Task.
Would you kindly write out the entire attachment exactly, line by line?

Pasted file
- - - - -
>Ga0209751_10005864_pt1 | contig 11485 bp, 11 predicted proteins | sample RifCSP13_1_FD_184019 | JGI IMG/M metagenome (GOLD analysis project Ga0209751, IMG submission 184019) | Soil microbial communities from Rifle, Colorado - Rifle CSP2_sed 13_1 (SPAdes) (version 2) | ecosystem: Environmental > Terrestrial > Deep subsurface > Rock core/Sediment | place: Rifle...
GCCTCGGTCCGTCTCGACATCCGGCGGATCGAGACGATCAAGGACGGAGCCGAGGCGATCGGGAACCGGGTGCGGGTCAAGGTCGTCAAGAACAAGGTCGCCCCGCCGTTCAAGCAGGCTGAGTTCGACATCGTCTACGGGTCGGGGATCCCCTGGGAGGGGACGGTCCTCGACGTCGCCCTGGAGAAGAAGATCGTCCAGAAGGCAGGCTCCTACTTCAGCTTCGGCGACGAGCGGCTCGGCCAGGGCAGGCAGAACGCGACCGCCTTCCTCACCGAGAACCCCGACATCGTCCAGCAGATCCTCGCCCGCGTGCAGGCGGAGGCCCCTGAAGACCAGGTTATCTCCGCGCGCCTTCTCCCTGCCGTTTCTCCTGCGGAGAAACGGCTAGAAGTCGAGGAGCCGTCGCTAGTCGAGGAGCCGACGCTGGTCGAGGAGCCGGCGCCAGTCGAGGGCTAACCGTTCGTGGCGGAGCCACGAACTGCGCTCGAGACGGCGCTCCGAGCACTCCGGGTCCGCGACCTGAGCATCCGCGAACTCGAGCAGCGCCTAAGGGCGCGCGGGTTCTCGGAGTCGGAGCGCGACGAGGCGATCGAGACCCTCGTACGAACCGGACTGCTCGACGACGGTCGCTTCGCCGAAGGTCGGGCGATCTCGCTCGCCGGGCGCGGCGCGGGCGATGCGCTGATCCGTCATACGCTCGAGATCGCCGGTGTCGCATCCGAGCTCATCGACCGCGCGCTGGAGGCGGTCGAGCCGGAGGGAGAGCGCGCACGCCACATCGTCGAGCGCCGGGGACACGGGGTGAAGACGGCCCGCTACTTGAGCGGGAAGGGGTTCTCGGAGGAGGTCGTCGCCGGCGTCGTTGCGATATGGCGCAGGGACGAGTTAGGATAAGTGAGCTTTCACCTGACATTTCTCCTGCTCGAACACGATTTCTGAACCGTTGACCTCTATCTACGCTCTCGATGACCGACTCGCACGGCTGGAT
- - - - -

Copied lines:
>Ga0209751_10005864_pt1 | contig 11485 bp, 11 predicted proteins | sample RifCSP13_1_FD_184019 | JGI IMG/M metagenome (GOLD analysis project Ga0209751, IMG submission 184019) | Soil microbial communities from Rifle, Colorado - Rifle CSP2_sed 13_1 (SPAdes) (version 2) | ecosystem: Environmental > Terrestrial > Deep subsurface > Rock core/Sediment | place: Rifle...
GCCTCGGTCCGTCTCGACATCCGGCGGATCGAGACGATCAAGGACGGAGCCGAGGCGATCGGGAACCGGGTGCGGGTCAAGGTCGTCAAGAACAAGGTCGCCCCGCCGTTCAAGCAGGCTGAGTTCGACATCGTCTACGGGTCGGGGATCCCCTGGGAGGGGACGGTCCTCGACGTCGCCCTGGAGAAGAAGATCGTCCAGAAGGCAGGCTCCTACTTCAGCTTCGGCGACGAGCGGCTCGGCCAGGGCAGGCAGAACGCGACCGCCTTCCTCACCGAGAACCCCGACATCGTCCAGCAGATCCTCGCCCGCGTGCAGGCGGAGGCCCCTGAAGACCAGGTTATCTCCGCGCGCCTTCTCCCTGCCGTTTCTCCTGCGGAGAAACGGCTAGAAGTCGAGGAGCCGTCGCTAGTCGAGGAGCCGACGCTGGTCGAGGAGCCGGCGCCAGTCGAGGGCTAACCGTTCGTGGCGGAGCCACGAACTGCGCTCGAGACGGCGCTCCGAGCACTCCGGGTCCGCGACCTGAGCATCCGCGAACTCGAGCAGCGCCTAAGGGCGCGCGGGTTCTCGGAGTCGGAGCGCGACGAGGCGATCGAGACCCTCGTACGAACCGGACTGCTCGACGACGGTCGCTTCGCCGAAGGTCGGGCGATCTCGCTCGCCGGGCGCGGCGCGGGCGATGCGCTGATCCGTCATACGCTCGAGATCGCCGGTGTCGCATCCGAGCTCATCGACCGCGCGCTGGAGGCGGTCGAGCCGGAGGGAGAGCGCGCACGCCACATCGTCGAGCGCCGGGGACACGGGGTGAAGACGGCCCGCTACTTGAGCGGGAAGGGGTTCTCGGAGGAGGTCGTCGCCGGCGTCGTTGCGATATGGCGCAGGGACGAGTTAGGATAAGTGAGCTTTCACCTGACATTTCTCCTGCTCGAACACGATTTCTGAACCGTTGACCTCTATCTACGCTCTCGATGACCGACTCGCACGGCTGGAT